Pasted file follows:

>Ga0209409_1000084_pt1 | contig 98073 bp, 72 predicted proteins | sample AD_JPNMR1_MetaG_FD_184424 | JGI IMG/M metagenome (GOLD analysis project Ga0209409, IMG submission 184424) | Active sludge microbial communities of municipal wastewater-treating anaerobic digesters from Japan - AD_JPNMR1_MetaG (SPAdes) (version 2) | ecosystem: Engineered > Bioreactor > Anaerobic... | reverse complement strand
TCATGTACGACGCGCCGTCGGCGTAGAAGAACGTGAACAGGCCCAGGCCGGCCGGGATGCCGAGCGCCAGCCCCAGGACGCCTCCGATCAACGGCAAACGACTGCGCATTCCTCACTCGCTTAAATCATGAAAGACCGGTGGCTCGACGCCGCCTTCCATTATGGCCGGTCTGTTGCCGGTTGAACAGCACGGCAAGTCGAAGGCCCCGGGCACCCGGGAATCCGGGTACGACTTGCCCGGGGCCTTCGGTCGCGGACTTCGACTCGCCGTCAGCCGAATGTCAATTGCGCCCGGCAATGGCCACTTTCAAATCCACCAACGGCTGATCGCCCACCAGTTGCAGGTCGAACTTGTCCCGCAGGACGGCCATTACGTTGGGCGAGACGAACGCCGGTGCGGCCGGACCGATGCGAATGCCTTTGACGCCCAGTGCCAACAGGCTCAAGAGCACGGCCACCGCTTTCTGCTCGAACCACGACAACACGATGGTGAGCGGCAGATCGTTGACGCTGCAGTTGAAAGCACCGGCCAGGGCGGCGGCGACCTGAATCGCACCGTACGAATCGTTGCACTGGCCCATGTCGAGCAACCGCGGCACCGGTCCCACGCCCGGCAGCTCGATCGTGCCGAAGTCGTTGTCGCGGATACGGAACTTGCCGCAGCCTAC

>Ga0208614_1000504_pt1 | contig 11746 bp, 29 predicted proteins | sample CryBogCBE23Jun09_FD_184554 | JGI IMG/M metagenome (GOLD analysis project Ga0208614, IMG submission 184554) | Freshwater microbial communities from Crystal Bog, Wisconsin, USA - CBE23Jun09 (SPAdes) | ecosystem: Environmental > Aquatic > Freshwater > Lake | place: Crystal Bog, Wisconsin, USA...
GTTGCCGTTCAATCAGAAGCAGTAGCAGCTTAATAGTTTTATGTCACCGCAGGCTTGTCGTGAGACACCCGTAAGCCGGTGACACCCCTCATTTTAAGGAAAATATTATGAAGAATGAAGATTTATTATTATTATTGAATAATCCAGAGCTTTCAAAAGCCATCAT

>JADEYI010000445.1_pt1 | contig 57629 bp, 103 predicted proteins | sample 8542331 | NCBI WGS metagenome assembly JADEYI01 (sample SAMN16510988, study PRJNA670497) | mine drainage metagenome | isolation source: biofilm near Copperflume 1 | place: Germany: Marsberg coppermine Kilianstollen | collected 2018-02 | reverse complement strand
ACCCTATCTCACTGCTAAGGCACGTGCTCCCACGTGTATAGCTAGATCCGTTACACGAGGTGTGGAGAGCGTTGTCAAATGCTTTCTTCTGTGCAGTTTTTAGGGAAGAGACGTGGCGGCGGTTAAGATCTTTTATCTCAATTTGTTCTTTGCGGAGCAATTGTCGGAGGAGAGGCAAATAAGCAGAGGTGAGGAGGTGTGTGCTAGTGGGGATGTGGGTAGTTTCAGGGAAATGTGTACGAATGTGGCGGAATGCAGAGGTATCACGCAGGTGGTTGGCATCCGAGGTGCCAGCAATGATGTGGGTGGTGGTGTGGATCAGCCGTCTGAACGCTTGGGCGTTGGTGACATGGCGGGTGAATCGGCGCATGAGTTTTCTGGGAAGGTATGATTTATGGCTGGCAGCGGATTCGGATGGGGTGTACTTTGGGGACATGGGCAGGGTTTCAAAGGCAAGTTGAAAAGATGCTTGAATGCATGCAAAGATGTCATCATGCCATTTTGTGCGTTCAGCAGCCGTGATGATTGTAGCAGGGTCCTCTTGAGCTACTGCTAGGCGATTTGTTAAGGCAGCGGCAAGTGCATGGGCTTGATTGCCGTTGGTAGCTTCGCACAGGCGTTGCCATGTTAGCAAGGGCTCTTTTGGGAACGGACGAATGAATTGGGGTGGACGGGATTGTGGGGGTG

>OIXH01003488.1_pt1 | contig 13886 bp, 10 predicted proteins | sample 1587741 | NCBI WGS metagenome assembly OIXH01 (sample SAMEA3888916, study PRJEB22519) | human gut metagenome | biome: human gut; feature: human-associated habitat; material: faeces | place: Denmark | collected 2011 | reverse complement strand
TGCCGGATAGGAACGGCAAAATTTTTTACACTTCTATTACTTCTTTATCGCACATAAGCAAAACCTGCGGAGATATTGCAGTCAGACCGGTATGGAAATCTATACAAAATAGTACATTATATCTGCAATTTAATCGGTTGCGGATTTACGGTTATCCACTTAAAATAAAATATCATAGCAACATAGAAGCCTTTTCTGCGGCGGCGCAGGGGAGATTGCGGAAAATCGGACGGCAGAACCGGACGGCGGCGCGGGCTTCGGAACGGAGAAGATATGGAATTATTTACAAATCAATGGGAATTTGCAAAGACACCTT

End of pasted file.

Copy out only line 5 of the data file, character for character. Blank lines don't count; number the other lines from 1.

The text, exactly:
>JADEYI010000445.1_pt1 | contig 57629 bp, 103 predicted proteins | sample 8542331 | NCBI WGS metagenome assembly JADEYI01 (sample SAMN16510988, study PRJNA670497) | mine drainage metagenome | isolation source: biofilm near Copperflume 1 | place: Germany: Marsberg coppermine Kilianstollen | collected 2018-02 | reverse complement strand